Carl realized that the police might check all the hospitals to see if my friends had tried to get treatment for me. He suggested we clean the wound so we could see how bad it really was. We went to the restroom and used about thirty paper towels to carefully clean the wounded area. We discovered Stan was right — the groove in my side had already clotted over and stopped bleeding. The blood above and below the wound had dried, and it was very difficult to clean off without tugging on the wound and causing it to bleed again. So, my friends put wet paper towels over the dried blood until it softened, then they cleaned up the area gently, like three midwives attending to the birth of the next king of England.

They kept asking me how I felt.

Actually, I was the wrong guy to ask. I told them I felt fine. I smiled the same way I had on the night Stan and I had gotten drunk. Being in shock is remarkably like drinking three beers on an empty stomach for the first time in your life. After twenty minutes they helped me as we made our way out to the Jeep and snuck off into the night for the second time in one evening while the entire Atlanta Police Department was searching for us.

I’ll bet that’s a record.

My parents were out with a few friends, so I was taken to my house and given even more first aid before being put to bed. They poured alcohol over the bullet groove in my side and then bandaged it carefully. The alcohol actually hurt worse than being shot. But the bump on my forehead was much less swollen than Doug’s, and the cut was located just above the hairline.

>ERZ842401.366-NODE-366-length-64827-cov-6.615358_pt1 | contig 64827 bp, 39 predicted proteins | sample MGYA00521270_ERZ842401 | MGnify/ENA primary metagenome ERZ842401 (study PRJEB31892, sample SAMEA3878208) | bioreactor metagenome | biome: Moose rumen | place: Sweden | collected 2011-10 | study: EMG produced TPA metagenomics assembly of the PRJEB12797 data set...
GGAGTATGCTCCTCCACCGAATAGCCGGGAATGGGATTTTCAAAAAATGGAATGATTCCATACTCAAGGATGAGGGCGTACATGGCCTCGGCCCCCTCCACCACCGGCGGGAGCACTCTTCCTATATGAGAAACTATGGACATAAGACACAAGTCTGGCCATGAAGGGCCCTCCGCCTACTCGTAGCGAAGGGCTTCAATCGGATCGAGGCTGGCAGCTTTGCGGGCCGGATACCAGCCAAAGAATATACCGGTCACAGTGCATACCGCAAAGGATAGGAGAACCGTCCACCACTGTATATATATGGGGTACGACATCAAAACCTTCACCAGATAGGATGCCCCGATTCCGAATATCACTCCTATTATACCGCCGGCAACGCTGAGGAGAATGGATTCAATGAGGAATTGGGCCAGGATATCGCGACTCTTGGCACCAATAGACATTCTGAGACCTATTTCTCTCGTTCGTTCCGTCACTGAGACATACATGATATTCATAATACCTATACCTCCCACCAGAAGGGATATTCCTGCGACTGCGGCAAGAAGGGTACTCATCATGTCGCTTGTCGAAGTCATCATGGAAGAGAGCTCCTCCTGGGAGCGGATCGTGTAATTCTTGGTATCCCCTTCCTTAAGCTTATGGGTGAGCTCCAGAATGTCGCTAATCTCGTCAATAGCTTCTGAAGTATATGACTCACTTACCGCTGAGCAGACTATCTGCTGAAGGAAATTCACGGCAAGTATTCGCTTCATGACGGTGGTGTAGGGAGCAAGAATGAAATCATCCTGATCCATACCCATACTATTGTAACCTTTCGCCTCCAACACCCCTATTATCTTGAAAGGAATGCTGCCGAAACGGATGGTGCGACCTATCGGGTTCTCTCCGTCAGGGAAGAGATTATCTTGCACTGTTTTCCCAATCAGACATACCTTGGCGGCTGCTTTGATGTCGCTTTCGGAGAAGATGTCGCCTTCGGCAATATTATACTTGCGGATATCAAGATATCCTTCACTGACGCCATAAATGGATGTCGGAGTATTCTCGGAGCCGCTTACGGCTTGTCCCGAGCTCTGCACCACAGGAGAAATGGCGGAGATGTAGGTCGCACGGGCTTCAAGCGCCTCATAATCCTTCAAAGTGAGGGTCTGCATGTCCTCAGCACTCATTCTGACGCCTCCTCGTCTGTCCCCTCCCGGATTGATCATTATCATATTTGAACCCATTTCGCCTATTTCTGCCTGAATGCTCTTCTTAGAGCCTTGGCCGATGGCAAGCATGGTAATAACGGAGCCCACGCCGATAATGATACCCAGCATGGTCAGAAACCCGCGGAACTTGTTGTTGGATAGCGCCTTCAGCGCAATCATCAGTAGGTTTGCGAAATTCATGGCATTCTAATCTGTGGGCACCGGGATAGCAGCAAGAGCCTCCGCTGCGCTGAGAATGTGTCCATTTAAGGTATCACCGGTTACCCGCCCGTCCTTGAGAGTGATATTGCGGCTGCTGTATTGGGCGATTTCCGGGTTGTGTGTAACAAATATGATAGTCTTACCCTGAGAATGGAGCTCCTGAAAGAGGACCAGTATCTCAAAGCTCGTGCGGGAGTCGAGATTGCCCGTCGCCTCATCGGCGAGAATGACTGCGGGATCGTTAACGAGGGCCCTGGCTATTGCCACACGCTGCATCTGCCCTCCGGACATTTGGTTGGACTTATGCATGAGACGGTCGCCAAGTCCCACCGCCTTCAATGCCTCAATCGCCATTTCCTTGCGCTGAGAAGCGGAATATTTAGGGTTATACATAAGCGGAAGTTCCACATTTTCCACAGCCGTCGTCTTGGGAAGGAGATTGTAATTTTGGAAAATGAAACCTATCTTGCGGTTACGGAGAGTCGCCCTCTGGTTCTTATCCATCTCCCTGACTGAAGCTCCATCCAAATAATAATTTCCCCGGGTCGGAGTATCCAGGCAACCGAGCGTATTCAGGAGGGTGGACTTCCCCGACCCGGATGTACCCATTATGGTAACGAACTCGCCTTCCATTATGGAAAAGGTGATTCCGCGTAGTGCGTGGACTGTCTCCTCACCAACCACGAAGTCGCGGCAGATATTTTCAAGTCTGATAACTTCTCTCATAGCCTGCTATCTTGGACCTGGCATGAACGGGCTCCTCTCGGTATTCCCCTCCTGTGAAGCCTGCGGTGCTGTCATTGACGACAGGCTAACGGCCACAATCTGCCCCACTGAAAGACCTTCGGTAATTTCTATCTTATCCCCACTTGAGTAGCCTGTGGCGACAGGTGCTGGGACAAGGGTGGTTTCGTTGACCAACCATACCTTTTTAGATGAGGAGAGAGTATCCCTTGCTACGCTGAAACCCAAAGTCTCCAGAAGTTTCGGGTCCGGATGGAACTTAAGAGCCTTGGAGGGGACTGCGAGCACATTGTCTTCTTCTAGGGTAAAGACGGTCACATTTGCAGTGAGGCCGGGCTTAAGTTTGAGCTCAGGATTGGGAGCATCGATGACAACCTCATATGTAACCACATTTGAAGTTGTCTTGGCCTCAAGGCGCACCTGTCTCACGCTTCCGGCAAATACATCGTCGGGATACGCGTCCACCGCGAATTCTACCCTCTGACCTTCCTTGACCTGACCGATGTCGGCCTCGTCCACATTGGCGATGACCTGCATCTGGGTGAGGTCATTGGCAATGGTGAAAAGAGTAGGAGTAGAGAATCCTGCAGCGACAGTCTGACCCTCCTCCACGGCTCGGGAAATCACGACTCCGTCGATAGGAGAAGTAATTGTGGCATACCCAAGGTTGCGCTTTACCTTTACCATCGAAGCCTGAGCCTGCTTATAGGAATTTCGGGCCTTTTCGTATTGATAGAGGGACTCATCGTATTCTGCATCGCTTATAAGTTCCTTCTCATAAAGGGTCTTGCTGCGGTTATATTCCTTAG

The places on my face where the fiberglass splinters had pierced it were surrounded by red skin. Explaining those wounds to my parents tomorrow was going to be a real challenge.

I was tucked into bed by well-meaning friends who knew less about how to treat the trauma of a gunshot wound than they did about being superheroes. They left me to rest in my comfortable bed while they hurried home to hide from the frightening consequences of what we’d done during the last three months.

I slept until eight the next morning when my mother finally insisted I get up, eat breakfast, and get ready for church. I desperately wanted to sleep until eight on Monday morning, but I forced myself to walk from my bedroom into the kitchen like a normal human being, gritting my teeth with each step. A black t-shirt covered the dressing over the wound on my right side. Mom served me a hero’s breakfast of scrambled eggs, sausage, biscuits, and milk.

I ate every bite. I figured I needed it. My voice was still hoarse from the savage attack by the tall man when he tried his best to choked me to death, so I spoke very little and nodded quite a bit. I smiled and claimed I had laryngitis.

My throat got better during the day. It promoted itself from a husky whisper to a hoarse baritone. During church, I lip-synched along with the singing congregation. The rest of the day, I was a very quiet fellow. Even if my golden voice had not been damaged, I doubt I would have had much to say. I kept seeing an old man’s face asking for help, and an old man’s head being —

"How did you explain all those scabs on your face and arms?" said Carl.

"I told them I tripped and fell into a thorny rose bush."